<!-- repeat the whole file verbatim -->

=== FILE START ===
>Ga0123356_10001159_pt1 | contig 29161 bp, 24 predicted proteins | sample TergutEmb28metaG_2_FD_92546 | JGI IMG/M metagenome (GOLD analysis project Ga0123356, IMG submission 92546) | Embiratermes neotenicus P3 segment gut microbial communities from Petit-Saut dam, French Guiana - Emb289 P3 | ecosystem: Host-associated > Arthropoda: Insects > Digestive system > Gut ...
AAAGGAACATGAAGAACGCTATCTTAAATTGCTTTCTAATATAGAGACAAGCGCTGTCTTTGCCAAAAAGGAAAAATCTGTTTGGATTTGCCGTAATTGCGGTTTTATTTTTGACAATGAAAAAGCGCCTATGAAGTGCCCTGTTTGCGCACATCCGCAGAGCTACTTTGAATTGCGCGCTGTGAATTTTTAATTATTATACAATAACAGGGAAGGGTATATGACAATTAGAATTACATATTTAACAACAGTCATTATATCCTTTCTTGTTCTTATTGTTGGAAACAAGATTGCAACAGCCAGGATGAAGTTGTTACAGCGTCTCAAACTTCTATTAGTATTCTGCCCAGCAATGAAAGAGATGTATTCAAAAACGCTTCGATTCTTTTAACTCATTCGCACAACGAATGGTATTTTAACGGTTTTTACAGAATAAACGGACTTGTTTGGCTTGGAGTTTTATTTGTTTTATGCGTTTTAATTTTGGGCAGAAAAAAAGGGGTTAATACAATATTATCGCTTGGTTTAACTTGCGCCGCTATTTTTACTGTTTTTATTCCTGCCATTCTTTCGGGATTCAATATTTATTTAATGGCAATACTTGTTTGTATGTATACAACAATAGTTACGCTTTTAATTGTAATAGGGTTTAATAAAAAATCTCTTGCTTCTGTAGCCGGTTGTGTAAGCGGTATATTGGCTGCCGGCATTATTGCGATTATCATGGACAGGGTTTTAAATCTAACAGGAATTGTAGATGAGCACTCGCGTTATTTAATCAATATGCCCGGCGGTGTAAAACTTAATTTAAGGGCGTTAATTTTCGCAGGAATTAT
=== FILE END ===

>Ga0123356_10001159_pt1 | contig 29161 bp, 24 predicted proteins | sample TergutEmb28metaG_2_FD_92546 | JGI IMG/M metagenome (GOLD analysis project Ga0123356, IMG submission 92546) | Embiratermes neotenicus P3 segment gut microbial communities from Petit-Saut dam, French Guiana - Emb289 P3 | ecosystem: Host-associated > Arthropoda: Insects > Digestive system > Gut ...
AAAGGAACATGAAGAACGCTATCTTAAATTGCTTTCTAATATAGAGACAAGCGCTGTCTTTGCCAAAAAGGAAAAATCTGTTTGGATTTGCCGTAATTGCGGTTTTATTTTTGACAATGAAAAAGCGCCTATGAAGTGCCCTGTTTGCGCACATCCGCAGAGCTACTTTGAATTGCGCGCTGTGAATTTTTAATTATTATACAATAACAGGGAAGGGTATATGACAATTAGAATTACATATTTAACAACAGTCATTATATCCTTTCTTGTTCTTATTGTTGGAAACAAGATTGCAACAGCCAGGATGAAGTTGTTACAGCGTCTCAAACTTCTATTAGTATTCTGCCCAGCAATGAAAGAGATGTATTCAAAAACGCTTCGATTCTTTTAACTCATTCGCACAACGAATGGTATTTTAACGGTTTTTACAGAATAAACGGACTTGTTTGGCTTGGAGTTTTATTTGTTTTATGCGTTTTAATTTTGGGCAGAAAAAAAGGGGTTAATACAATATTATCGCTTGGTTTAACTTGCGCCGCTATTTTTACTGTTTTTATTCCTGCCATTCTTTCGGGATTCAATATTTATTTAATGGCAATACTTGTTTGTATGTATACAACAATAGTTACGCTTTTAATTGTAATAGGGTTTAATAAAAAATCTCTTGCTTCTGTAGCCGGTTGTGTAAGCGGTATATTGGCTGCCGGCATTATTGCGATTATCATGGACAGGGTTTTAAATCTAACAGGAATTGTAGATGAGCACTCGCGTTATTTAATCAATATGCCCGGCGGTGTAAAACTTAATTTAAGGGCGTTAATTTTCGCAGGAATTAT